Went up to Marston Vale CP to look for the Siberian Chiffchaff's there. I waited for the rain to ease then got there as it stopped, heading straight for the sewage treatment site. There were quite a few vocal Chiffchaffs present but eventually I found the Sibe's. One was a real grey bird with vibrant green wings and clean underparts, it was associating with a Chiffchaff fairly closely and so gave good comparisons. The other Sibe was more browner with less green markings. I was hand holding a smaller lens outfit due to a bad back hence the quality, the greyer bird was the one that Steve Blain had found originally, but had proved to be some what elusive since, so I was glad to of recorded the bird at least.
Once I had worked my last night shift I headed home and grabbed my camera gear then headed onto Aspley Heath once more, this time hoping the Dartford Warbler would show better. In fact it proved more bloody elusive than the previous visit, it showed on a couple occasions and flew in front of me briefly and then that was that!
As before my attention then veered off to the local residents, a flock of 12 Crossbills were present around the heath edges. On the first visit I forgot to mention that I flushed a Woodcock from the heath.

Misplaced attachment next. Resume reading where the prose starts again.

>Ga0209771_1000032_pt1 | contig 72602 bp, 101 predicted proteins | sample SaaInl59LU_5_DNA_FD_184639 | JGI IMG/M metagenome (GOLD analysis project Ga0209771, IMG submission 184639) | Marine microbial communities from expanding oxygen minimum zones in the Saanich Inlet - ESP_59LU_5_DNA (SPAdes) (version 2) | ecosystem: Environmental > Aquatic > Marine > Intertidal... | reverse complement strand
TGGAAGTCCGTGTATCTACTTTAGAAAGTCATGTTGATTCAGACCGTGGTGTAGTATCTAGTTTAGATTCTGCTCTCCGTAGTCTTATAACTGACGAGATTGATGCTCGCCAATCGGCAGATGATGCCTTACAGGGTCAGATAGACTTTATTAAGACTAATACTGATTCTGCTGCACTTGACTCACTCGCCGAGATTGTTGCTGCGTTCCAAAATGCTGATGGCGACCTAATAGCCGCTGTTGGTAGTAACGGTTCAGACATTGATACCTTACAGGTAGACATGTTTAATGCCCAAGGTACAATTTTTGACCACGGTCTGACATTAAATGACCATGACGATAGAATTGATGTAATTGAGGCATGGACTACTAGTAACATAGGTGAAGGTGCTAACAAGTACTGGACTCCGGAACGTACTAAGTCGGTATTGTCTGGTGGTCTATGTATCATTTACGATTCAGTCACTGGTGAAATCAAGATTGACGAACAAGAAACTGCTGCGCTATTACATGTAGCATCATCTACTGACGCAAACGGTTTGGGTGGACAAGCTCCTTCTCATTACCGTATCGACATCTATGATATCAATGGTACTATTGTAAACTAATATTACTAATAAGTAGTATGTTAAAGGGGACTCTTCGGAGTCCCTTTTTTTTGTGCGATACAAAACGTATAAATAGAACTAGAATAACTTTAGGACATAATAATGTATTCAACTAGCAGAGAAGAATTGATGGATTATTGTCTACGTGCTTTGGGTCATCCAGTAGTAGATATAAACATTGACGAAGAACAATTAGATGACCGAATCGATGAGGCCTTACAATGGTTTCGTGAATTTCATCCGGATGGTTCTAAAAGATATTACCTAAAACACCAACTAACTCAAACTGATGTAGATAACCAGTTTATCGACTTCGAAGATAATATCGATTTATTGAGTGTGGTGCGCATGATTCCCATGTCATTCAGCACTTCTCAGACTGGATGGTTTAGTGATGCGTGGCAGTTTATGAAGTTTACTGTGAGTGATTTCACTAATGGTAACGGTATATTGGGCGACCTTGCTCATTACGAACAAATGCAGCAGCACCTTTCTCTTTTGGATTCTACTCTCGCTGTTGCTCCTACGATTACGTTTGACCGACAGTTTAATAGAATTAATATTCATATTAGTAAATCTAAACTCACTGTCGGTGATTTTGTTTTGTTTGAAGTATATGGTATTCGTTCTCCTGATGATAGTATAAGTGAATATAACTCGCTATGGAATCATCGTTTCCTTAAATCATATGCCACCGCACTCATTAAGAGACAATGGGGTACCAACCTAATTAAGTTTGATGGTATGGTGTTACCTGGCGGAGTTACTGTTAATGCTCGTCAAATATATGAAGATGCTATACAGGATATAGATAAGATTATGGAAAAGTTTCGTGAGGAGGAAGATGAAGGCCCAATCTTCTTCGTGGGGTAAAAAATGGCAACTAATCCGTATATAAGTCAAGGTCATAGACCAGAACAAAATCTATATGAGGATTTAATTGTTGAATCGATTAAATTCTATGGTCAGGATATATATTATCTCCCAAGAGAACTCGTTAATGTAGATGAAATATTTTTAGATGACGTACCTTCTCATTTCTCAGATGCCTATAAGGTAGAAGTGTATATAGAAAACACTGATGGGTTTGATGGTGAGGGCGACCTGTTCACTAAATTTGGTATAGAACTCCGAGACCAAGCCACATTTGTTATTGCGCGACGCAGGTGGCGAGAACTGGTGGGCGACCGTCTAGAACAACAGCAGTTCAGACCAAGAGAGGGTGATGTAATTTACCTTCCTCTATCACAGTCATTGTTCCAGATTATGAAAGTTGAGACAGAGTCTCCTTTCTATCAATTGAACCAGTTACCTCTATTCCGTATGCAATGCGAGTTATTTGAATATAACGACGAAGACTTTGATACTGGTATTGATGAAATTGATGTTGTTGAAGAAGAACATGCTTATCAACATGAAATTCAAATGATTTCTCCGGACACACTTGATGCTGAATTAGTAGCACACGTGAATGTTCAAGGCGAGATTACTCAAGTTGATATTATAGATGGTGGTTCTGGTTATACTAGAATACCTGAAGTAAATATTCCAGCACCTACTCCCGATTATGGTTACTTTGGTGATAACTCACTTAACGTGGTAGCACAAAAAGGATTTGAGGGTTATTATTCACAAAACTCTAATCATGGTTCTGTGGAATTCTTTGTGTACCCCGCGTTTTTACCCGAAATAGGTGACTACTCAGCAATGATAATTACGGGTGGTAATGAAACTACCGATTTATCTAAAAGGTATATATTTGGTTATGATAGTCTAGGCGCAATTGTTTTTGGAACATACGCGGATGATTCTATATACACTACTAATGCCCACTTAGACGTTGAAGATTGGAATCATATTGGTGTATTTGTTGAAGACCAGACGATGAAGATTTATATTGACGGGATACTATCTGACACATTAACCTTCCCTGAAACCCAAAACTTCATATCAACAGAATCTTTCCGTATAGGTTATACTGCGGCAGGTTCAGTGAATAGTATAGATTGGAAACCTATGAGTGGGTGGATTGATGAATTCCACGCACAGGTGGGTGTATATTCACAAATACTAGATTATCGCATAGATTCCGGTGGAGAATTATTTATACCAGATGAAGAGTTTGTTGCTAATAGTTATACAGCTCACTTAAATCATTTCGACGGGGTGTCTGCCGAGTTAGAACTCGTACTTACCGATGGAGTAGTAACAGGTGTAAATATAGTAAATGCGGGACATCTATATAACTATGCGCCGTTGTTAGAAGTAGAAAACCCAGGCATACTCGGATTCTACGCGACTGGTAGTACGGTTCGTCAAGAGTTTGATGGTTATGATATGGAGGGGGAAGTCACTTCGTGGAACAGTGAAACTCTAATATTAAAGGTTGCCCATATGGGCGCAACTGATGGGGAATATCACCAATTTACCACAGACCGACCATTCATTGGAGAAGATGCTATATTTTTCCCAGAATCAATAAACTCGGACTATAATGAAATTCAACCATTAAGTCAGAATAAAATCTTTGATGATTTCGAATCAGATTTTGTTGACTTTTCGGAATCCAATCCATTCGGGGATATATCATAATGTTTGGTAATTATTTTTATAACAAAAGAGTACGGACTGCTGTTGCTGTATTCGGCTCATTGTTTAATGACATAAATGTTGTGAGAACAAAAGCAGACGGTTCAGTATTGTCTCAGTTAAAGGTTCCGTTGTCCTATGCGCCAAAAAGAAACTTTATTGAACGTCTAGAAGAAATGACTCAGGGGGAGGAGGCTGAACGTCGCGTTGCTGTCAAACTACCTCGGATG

Once again a barking Muntjac could be heard close by, and this time I saw it twice, before retreating into the gorse out of the way of Sunday dog walkers and Horse riders. This might of been another reason why the Dartford kept its head down, as the activity began to pick up and the horses became flustered as they moved past me in cammo gear, obviously not quite making out what I was!, then followed the loud talking(shouting) from the riders, seemingly bemused that a photographer was there, as if I had been suddenly dropped to earth!!
I decided enough was enough and the Dartford was not going to show anymore, a group of 12 Meadow pipits moving around the Heath was the final addition to the mornings outing and then I was homeward bound, tired.